• Many people continued to provide flood and road condition updates for the few days, as well as phone numbers and locations of temporary shelters, doctors and medical facilities who were volunteering to help.
  • The military, the police, the public and medical professionals worked very closely with each other, and communicated with each other through social media.
  • Fever, diarrheal diseases and foot infections were the most reported illnesses. Medical professionals were looking out for cases of leptospirosis, dengue or other waterborne illnesses which might emerge later on.
  • Overall, the disaster relief was well coordinated, and some military personnel were quoted as saying that this was the first natural disaster where they saw more volunteers than victims.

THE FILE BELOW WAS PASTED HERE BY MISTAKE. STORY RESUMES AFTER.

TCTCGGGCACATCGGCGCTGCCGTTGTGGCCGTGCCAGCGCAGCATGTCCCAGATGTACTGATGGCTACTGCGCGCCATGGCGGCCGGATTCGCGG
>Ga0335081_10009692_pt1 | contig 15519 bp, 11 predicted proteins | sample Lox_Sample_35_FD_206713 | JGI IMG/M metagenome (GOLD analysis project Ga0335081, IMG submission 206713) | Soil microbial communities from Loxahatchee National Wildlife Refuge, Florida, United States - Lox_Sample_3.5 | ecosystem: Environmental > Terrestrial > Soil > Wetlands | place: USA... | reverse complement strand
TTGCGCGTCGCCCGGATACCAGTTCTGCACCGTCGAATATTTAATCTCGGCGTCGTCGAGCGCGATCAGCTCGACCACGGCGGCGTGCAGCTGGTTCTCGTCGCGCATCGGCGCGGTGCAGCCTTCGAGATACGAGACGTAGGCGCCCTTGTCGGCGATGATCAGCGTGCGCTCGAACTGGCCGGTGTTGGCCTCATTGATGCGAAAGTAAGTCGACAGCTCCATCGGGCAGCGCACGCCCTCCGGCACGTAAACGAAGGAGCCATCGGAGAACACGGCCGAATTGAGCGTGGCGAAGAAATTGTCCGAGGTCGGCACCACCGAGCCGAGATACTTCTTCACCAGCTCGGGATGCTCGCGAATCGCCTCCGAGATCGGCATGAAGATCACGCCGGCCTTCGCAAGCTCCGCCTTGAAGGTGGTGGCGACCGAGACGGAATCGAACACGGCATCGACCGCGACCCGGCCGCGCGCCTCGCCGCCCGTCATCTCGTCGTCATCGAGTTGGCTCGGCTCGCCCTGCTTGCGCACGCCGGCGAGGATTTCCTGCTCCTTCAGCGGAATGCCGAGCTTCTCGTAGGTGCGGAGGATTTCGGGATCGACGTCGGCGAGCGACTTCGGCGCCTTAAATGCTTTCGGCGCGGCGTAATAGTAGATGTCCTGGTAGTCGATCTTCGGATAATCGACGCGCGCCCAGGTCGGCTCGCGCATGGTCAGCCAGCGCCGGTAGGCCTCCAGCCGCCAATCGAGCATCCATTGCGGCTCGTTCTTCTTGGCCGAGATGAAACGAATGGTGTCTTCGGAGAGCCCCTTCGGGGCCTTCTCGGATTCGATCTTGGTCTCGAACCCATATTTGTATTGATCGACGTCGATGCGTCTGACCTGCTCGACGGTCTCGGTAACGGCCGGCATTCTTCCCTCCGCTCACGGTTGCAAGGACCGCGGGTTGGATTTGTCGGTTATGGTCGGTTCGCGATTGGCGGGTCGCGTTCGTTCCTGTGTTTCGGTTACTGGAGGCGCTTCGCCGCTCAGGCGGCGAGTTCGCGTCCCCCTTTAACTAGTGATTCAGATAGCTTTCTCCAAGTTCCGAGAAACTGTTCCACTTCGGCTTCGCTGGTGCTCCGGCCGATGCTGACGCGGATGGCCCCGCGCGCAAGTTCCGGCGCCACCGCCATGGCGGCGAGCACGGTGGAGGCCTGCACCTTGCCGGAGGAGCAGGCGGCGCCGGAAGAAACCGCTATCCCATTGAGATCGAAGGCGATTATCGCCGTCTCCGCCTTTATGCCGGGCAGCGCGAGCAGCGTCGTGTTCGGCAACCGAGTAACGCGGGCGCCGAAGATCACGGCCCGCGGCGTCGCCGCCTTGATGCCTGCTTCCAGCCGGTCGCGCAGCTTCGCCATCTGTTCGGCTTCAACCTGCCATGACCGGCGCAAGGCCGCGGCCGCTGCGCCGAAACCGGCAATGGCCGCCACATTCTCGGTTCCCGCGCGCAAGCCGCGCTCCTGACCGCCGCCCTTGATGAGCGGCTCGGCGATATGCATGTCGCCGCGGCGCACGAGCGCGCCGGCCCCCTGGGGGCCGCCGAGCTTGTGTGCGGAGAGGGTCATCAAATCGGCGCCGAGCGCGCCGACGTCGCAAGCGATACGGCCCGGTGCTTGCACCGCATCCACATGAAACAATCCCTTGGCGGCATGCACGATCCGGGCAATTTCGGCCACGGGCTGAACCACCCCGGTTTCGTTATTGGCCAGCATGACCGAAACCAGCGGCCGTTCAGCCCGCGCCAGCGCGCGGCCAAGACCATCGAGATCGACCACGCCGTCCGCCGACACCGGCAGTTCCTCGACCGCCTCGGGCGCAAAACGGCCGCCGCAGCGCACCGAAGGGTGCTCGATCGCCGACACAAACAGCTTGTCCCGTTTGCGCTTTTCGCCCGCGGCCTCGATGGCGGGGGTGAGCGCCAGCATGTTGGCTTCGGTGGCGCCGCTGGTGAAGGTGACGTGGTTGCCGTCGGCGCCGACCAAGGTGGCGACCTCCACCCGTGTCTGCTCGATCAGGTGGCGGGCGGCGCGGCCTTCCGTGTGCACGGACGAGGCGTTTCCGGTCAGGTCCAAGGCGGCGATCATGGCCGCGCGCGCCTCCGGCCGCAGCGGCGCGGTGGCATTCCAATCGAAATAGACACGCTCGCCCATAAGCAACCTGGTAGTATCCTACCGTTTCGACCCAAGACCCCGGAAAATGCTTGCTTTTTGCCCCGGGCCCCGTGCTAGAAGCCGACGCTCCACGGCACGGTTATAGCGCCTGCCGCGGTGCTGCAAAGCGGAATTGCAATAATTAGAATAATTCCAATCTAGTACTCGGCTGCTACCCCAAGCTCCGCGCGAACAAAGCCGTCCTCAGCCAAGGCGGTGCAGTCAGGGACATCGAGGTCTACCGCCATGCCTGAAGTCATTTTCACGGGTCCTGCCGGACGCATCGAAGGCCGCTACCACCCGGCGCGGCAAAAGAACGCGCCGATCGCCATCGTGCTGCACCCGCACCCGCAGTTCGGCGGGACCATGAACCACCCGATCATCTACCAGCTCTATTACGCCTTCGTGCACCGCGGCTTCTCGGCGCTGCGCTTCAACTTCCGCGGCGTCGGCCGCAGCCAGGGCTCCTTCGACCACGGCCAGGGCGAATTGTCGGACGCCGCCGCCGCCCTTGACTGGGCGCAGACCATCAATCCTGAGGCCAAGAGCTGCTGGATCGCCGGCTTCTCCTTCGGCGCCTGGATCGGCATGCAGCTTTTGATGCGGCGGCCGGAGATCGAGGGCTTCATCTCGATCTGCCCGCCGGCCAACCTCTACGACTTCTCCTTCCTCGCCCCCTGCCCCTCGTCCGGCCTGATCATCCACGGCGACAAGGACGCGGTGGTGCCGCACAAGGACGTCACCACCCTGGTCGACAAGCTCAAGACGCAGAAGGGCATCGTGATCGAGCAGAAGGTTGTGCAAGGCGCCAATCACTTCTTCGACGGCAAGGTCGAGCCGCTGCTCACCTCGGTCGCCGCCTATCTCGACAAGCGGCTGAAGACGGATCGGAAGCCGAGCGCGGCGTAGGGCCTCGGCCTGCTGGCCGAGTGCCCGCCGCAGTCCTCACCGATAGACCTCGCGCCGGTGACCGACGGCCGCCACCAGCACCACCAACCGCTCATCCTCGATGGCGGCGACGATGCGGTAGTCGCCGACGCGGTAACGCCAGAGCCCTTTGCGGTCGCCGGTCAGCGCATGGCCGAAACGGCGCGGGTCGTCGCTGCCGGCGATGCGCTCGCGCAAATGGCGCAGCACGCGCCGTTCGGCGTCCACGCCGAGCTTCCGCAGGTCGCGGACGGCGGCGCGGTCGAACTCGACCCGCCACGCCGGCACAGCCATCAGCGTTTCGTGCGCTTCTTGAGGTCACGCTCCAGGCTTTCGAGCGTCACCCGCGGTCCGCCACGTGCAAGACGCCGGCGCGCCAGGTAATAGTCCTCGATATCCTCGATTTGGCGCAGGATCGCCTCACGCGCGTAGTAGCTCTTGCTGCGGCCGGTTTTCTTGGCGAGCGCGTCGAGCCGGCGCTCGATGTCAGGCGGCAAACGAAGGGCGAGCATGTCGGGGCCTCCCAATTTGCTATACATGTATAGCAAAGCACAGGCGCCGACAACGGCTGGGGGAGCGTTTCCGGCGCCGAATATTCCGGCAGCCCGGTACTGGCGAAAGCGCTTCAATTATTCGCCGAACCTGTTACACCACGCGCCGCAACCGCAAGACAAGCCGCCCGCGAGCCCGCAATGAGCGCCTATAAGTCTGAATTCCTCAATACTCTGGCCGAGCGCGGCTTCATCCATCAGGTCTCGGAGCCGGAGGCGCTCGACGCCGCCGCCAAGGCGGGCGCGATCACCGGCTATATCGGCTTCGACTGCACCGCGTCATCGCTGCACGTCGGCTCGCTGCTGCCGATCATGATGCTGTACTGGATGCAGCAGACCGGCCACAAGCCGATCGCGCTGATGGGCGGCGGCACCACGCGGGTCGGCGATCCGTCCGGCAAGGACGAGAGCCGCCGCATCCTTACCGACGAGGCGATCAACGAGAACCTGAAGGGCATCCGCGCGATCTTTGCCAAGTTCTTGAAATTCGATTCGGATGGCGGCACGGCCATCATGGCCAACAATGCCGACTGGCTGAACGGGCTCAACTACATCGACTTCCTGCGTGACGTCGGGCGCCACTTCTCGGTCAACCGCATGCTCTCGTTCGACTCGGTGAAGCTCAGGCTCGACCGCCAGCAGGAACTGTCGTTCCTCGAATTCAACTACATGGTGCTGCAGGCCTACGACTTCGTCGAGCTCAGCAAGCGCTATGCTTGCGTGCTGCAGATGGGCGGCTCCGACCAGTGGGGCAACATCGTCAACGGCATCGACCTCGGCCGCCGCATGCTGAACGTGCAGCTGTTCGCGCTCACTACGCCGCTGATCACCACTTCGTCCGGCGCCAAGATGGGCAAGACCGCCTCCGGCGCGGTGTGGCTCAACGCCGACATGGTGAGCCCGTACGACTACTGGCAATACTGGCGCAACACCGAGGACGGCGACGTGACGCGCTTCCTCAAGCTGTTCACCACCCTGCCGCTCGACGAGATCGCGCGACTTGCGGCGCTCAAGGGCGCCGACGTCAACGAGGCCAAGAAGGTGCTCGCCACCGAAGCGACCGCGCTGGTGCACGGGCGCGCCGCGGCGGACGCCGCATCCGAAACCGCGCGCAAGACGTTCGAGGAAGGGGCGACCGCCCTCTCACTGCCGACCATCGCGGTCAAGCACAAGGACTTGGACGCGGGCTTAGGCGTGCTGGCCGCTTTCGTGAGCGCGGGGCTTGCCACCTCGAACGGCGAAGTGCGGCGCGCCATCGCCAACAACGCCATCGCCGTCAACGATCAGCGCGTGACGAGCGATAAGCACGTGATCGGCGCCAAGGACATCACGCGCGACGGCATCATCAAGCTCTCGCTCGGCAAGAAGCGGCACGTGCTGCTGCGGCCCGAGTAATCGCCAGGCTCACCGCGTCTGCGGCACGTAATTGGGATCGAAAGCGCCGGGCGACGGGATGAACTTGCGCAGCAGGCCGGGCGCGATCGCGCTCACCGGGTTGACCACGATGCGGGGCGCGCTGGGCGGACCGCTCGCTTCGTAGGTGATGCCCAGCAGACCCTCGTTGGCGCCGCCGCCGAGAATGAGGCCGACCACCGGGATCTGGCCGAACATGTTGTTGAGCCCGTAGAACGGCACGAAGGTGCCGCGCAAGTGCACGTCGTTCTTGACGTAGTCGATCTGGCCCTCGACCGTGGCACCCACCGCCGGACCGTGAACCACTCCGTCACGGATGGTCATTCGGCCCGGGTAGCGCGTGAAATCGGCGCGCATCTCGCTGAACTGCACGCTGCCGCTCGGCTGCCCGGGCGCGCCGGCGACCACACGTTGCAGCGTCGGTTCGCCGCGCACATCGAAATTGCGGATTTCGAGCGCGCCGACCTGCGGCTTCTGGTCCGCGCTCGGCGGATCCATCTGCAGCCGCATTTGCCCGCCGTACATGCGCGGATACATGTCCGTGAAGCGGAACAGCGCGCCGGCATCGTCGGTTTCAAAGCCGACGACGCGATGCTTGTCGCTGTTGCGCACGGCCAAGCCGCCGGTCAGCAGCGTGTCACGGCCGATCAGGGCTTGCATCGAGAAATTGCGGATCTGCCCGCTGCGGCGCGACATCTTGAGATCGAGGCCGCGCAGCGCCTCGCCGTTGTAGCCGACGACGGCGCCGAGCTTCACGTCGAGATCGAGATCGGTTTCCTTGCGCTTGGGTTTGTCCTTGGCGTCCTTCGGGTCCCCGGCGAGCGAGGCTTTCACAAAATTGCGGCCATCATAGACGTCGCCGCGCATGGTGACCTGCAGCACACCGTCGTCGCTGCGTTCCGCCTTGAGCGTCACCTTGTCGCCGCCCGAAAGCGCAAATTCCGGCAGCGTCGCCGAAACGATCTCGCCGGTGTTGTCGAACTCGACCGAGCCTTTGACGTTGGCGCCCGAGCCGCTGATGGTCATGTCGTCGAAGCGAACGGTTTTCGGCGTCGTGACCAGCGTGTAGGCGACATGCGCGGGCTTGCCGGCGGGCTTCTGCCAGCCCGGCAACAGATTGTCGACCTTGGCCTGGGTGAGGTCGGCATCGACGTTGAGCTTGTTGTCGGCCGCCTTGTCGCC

• The relief efforts are nicely summed by in this video by several volunteers from Chennai.

I changed my flights to depart from Bengaluru instead of Chennai. After several detours, I finally made it to Bengaluru safely with the help of technology and tech-savvy strangers.I did the smallest bit I could by tweeting weather and road updates on the highway from Chennai to Bengaluru, which seemed to help some people who tried to take the same road. After returning home, I have been involved in some relief efforts by a group of medical informatics professionals through the use of technology. We are being helped by some other volunteers who set up an instance of Sahana Eden, an open source disaster relief management software that was created in the aftermath of the Indian Ocean tsunami in 2004.